Congratulations are in order for Rock Port, Missouri – it just became the first town to have its complete energy supply needs met by wind power. [via Slashdot]
Granted, Missouri is a windy region, and wind power wouldn’t suit every town. Plus Rock Port has a population of just 1,300 … but it’s encouraging to see ordinary people waking up to the economic realities of alternative energy sources. [image by Michael Tyas]
The Guardian has this interesting snippet of an article that makes sense to me on so many levels. Professor Andy Hopper of the University of Cambridge has been looking at the power usage of computers and made an astute suggestion: locate large processing servers near sources of alternative energy like solar or wind farms. When the power is flowing through the turbine or photovoltaic, computers all around the world can tap into the processors of the server farm. When there’s no wind or sun in one location, the network can call on the processors of somewhere there is.
This kind of synergy is fascinating and I think it’ll be a major feature in our future working lives. Flash drives getting bigger, faster and cheaper all the time and programs like Portable Firefox run straight off a portable drive. I’m writing this post on my portable usb, using only the processor and screen of the laptop I’m borrowing time on. Sooner or later all our computers will be a usb-style stick with all our programs, data and settings stored on it. Plug it into a nearby screen (or project your own), whack out your laser keyboard and dial into any heavy processing power from an external server. Who needs a big computer tower in your room when you can fit it in your pocket?
[story via the Guardian, image by Brent Danley]
The Oil Drum Australia has a great post this week about tidal power construction all across the world, including the attractive ‘Energy Island’ concept pictured. The article talks about tidal, ocean current and wave projects from the UK, US, New Zealand, Taiwan and Canada, amongst many others. The UK could potentially derive 25% of its power just from wave energy, not to mention its huge resources of tidal power in the Severn Estuary and on the coasts of Scotland. Also discussed is OTEC (Ocean Thermal Energy Conversion), which creates power from the heat differential between warm surface water and cold deep water.
In other news, Oil has never been higher priced in history than it is today, at $102.08 a barrel. Looks like we’re going to need a lot of this alternative energy supply. One of the projects mentioned at the bottom of the Oil Drum article is for floating islands of power generation producing hydrogen to fuel passing ships. Neat.
[via The Oil Drum]
The Secretary of State for Business, John Hutton is announcing a huge sea-change in the UK’s approach towards future power plants, with a massive 25Gw of offshore wind proposed to add to an existing 8GW of planned construction. This vast increase in wind power, in addition to the wave and tidal projects being tested in the Orkney islands, could power all of the UK’s homes by 2020.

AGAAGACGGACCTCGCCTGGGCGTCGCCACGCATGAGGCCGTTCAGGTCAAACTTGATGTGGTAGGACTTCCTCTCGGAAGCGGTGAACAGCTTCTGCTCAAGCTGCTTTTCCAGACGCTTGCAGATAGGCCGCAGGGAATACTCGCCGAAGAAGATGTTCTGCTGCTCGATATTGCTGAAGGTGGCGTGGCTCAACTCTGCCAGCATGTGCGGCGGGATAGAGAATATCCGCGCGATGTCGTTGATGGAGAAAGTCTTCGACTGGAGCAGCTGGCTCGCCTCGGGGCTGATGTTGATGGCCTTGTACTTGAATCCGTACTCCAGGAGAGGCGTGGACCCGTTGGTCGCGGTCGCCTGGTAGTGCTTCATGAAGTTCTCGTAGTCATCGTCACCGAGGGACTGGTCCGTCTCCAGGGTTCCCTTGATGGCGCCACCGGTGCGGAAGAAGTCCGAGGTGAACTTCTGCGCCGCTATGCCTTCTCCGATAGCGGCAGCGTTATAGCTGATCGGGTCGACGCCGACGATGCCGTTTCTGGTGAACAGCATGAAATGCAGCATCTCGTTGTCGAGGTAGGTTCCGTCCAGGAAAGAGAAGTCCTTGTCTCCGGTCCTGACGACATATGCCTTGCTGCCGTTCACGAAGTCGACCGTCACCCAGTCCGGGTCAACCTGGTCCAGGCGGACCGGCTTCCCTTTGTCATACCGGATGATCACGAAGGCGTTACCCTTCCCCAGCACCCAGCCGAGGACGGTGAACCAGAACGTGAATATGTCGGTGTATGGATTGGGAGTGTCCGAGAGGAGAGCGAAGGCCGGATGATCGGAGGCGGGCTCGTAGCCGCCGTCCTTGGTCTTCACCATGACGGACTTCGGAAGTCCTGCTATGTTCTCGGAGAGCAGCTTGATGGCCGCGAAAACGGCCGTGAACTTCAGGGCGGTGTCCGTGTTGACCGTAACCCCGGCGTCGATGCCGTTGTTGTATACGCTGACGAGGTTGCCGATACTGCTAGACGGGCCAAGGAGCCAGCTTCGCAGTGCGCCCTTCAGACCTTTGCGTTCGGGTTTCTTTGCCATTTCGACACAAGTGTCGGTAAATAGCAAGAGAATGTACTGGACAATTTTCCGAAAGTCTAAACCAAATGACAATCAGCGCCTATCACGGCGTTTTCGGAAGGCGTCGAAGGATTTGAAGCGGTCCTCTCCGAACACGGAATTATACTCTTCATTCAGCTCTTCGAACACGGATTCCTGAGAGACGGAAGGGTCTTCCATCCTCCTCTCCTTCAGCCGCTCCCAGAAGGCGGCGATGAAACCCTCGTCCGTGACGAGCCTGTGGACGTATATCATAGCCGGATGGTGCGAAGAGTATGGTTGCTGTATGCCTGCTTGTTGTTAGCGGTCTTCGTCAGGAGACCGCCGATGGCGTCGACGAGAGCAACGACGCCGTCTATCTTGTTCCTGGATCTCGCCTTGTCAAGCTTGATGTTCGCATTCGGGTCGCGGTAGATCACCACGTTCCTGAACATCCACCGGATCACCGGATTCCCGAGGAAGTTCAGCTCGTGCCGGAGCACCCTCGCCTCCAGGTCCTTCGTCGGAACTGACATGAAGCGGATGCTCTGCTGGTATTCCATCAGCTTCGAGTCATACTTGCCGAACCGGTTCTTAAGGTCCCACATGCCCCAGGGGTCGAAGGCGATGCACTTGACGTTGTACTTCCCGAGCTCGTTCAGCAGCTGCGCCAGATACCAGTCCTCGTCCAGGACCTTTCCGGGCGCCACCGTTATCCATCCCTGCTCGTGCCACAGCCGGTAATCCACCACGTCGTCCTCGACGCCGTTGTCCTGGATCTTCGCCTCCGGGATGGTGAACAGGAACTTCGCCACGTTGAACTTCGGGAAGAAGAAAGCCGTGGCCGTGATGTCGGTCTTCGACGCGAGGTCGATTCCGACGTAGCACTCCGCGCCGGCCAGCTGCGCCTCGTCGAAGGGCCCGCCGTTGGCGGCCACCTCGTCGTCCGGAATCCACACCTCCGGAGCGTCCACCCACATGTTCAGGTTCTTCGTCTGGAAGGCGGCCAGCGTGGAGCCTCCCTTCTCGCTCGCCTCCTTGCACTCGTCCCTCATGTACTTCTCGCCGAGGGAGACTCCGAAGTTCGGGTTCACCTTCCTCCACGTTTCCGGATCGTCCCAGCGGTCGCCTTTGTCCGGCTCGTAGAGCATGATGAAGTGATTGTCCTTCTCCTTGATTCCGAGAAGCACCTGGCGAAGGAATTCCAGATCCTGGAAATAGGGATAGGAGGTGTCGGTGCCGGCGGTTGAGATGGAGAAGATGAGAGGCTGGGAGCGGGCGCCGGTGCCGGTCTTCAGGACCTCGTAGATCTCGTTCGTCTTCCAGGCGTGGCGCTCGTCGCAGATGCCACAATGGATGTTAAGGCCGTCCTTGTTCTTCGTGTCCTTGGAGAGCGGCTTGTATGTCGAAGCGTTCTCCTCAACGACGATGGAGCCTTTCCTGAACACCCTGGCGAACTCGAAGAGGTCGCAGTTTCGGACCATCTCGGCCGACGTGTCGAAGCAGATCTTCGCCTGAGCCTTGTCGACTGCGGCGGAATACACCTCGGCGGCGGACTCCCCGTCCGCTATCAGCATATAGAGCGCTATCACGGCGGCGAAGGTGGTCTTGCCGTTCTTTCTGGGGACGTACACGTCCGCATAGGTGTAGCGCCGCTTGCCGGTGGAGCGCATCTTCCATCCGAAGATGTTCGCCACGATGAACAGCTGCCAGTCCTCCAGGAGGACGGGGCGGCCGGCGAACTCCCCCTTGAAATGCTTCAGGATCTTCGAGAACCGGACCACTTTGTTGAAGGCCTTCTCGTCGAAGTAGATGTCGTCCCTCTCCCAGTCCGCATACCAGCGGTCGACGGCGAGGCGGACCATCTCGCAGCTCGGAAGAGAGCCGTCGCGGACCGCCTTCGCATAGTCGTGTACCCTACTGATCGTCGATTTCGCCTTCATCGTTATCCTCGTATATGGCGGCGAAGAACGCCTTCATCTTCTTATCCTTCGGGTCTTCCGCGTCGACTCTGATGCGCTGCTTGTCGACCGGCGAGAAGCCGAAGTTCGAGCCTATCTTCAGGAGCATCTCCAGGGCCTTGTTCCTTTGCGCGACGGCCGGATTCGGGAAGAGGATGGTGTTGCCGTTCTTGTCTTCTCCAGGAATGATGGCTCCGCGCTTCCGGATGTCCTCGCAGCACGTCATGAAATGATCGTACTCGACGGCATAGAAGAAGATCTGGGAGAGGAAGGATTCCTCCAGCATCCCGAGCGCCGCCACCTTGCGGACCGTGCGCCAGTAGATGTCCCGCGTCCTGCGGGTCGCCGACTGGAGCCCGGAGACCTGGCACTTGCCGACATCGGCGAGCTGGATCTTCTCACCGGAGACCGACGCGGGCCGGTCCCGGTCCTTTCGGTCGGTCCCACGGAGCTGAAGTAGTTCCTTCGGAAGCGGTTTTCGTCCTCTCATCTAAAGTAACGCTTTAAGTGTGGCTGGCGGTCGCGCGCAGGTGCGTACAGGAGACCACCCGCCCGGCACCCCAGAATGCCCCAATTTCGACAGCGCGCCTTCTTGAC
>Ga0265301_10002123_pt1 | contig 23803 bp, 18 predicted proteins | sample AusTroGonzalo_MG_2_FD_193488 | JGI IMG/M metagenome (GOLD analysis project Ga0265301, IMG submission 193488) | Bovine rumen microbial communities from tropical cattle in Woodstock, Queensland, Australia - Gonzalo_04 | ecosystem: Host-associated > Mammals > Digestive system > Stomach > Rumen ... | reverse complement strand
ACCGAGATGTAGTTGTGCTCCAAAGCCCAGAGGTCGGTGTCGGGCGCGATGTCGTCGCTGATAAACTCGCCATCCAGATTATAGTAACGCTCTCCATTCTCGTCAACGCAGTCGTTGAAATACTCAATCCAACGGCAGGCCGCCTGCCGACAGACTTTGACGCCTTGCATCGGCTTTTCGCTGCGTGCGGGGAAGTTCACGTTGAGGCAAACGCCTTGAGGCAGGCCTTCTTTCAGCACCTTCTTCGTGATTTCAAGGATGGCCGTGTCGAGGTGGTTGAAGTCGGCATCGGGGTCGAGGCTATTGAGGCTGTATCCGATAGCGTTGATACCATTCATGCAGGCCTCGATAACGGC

It’s interesting to see this being portrayed not only as an environment issue but as a security issue, with Hutton saying:
“I do not want in 20 years’ time to find that whether the lights go on in the morning is down to some foreign government or someone else.”
With the North Sea oil and gas fields decreasing rapidly in production, the UK is losing its resource power. By investing in new renewable technology it can continue to be an important world power. Denmark invested in wind over the last decade and now has a £2billion industry. If only more nations would have this level of foresight.
[story and picture via European Tribune]
UPDATE: As requested in the comments, here is a more up to date (and more detailed) analysis of Danish wind power and their plans up to 2030.
The weather is a fickle thing. Typically, riding my bicycle to work is hard going and easy coming home because of wind patterns, but sometimes the wind decides to switch, or perhaps not blow at all, really messing with my commute. Thus the problems with wind energy. The wind doesn’t blow all the time, and it may decide to quit right at peak hours, or blow up a storm when no one’s using electricity. So what to do?
A test wind park in Iowa, as described by Environmental Science & Technology, proposes to help solve these problems by using excess wind energy to store compressed air in underground aquifers until such time that demand rises. This maximizes the turbines’ efficiency and allows companies to sell energy when they can make the most from it and when demand is highest – peak hours.
This could be a real boon to wind farms, making it more economical than it already has become to run turbines.
(via SciTechDaily) (image from article)